Named By: Welles - 1943.
Synonyms: Alzadasaurus riggsi.
Classification: Chordata, Reptilia, Sauropterygia, Plesiosauria, Elasmosauridae.
Species: T. hanningtoni (type).
Size: 12 meters long.
Known locations: USA, Colorado & Montana.
Time period: Cenomanian of the Cretaceous.
Fossil representation: Remains of 6 individuals.
is regarded as a mid-sized elasmosaurid plesiosaur, especially when
compared with larger genera like Mauisaurus.
The distribution of
Thalassomedon remains show that it swam in the
Seaway, a Cretaceous sea that divided North America into two halves.
Thalassomedon is so far only known from the early
stages of the Late
Cretaceous possibly because the rise of new predators, namely the
mosasaurs occurred during this period, which saw new competition for
existing fish stocks as well as new apex predators like Tylosaurus
which would have directly hunted other marine reptiles.
Stomach stones have been found in association with Thalassomedon remains, but while the popular explanation for their presence is ballast, closely related plesiosaurs like Styxosaurus have also revealed the partially digested remains of fish amongst these stones. This strongly suggests that these stones were actually primarily used as gastroliths and were for the purpose of aiding digestion. Further research into how much ballast was provided by the stones found with some plesiosaur remains has indicated that the benefits would be marginal at best.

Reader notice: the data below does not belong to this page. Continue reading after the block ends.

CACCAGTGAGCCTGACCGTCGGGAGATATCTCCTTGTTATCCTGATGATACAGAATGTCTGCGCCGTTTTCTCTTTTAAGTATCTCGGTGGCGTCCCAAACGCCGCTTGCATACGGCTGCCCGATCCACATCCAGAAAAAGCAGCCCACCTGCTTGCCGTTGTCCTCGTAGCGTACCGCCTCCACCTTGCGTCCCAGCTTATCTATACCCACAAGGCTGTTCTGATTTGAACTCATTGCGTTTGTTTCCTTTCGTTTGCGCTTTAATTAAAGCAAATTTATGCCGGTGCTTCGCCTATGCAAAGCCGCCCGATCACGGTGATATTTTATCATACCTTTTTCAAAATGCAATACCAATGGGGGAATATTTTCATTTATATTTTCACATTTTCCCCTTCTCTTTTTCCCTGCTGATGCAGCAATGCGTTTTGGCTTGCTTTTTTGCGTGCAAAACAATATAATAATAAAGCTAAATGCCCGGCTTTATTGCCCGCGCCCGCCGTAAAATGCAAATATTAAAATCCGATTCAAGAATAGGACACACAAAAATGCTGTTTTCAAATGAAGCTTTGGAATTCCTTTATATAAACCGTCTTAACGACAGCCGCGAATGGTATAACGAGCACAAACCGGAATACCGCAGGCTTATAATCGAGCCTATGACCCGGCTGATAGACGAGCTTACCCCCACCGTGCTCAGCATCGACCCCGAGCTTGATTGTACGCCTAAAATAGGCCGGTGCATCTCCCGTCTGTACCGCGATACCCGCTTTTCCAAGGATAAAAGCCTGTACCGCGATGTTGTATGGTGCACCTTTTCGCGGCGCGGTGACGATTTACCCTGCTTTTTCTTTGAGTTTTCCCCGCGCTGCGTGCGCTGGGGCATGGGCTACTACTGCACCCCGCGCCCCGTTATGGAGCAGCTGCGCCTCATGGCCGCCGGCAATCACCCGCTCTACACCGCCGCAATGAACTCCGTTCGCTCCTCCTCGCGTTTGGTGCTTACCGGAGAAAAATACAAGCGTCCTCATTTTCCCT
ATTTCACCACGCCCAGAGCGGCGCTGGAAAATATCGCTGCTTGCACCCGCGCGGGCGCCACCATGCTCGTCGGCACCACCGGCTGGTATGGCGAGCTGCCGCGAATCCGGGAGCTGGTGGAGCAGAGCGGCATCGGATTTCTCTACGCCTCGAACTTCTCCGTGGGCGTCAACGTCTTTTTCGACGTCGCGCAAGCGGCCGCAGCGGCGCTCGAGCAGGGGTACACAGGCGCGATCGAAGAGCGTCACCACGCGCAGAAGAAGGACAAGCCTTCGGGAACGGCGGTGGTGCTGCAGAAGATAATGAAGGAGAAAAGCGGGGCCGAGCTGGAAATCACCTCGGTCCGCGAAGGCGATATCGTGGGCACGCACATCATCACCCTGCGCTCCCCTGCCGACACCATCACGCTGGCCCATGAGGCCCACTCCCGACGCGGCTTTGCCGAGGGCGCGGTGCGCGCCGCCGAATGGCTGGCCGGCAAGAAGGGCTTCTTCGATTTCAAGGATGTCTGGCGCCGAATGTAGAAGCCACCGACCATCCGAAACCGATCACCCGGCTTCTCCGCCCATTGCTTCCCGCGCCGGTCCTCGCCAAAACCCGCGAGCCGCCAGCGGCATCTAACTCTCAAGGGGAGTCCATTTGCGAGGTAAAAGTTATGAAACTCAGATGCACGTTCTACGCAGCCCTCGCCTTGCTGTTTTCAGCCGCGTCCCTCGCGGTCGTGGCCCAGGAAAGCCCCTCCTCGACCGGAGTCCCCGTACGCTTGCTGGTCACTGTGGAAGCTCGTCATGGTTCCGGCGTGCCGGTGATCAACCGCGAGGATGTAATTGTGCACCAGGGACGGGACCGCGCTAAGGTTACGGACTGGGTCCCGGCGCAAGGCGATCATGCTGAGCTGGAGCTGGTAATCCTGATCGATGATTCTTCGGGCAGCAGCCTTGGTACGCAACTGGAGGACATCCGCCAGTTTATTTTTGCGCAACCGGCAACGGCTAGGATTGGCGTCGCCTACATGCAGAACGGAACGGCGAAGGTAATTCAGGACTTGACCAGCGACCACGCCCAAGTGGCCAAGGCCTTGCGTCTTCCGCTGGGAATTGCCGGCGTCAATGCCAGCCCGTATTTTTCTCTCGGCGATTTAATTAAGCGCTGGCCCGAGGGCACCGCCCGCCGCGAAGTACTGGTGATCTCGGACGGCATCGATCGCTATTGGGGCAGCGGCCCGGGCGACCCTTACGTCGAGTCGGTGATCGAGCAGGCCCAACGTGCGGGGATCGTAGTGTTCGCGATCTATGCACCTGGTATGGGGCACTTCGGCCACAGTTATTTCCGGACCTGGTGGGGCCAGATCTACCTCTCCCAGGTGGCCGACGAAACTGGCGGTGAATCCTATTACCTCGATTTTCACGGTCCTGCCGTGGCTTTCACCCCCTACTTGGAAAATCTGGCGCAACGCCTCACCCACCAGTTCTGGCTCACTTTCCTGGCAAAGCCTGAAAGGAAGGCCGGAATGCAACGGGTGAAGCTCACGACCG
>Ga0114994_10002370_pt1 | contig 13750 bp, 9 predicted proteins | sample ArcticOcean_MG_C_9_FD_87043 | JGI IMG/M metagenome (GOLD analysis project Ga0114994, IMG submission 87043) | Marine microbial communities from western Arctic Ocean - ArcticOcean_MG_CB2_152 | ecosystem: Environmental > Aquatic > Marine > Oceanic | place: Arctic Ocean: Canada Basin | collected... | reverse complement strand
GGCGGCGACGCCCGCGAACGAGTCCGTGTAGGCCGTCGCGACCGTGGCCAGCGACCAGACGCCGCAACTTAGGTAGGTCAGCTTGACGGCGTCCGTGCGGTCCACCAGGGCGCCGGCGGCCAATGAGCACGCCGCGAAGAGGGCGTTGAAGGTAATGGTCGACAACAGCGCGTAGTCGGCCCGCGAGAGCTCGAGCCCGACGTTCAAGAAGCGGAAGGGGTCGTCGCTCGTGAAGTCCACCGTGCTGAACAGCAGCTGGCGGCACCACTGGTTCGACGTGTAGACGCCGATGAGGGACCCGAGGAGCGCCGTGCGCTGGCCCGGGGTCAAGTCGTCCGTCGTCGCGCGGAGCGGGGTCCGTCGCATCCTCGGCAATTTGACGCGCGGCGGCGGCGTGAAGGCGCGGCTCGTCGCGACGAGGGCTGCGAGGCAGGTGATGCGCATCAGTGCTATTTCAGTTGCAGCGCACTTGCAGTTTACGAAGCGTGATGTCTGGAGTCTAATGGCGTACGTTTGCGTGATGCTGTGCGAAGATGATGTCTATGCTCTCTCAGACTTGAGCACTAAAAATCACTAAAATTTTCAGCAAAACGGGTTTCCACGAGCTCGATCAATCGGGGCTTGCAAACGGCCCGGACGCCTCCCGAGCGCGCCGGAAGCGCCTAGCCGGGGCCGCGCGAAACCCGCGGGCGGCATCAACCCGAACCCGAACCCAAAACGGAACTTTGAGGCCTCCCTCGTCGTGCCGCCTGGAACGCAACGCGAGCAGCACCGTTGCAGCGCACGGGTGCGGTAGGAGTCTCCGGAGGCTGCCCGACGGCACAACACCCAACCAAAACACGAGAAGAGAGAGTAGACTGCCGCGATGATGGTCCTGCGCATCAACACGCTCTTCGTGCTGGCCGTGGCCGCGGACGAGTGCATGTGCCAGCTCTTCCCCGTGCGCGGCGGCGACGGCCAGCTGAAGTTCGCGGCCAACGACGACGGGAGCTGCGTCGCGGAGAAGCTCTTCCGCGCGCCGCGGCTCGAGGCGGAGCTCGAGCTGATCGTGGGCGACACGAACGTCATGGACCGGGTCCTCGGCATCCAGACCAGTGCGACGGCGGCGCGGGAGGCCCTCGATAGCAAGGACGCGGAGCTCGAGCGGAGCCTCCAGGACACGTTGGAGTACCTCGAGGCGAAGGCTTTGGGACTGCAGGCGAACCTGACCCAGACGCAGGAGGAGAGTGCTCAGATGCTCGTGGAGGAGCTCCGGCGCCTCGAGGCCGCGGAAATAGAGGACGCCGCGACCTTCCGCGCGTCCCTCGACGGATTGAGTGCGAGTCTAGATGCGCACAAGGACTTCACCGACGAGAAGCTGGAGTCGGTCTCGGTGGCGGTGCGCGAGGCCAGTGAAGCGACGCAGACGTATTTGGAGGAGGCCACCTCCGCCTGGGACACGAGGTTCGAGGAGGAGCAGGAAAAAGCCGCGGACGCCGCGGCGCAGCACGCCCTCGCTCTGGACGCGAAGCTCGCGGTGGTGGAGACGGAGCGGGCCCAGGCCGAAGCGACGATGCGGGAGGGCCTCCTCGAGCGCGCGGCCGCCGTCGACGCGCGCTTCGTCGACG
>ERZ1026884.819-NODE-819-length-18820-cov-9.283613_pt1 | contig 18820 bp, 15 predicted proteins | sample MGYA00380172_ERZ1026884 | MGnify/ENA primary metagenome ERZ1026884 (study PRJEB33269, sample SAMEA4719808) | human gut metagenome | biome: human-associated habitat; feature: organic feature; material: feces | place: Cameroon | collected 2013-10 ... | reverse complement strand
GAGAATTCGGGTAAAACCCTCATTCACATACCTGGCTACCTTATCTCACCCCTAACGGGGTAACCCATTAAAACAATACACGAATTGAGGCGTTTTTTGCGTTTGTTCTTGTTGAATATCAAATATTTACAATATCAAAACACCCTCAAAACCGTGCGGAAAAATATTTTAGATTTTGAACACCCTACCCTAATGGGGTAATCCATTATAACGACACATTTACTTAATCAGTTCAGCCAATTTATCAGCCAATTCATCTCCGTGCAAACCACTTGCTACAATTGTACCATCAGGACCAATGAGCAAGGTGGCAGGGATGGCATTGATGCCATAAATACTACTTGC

Like with many other elasmosaurid plesiosaurs, half of the length of Thalassomedon was made up of neck. Inside Thalassomedon this neck was made up of sixty-two vertebra. Another genus of elasmosaurid plesiosaur called Alzadasaurus riggsi was also named in 1943, but today this is regarded as a synonym to Thalassomedon. Another species of Alzadasaurus, A. colombiensis, has been renamed as Callawayasaurus, while other species are synonyms to Styxosaurus.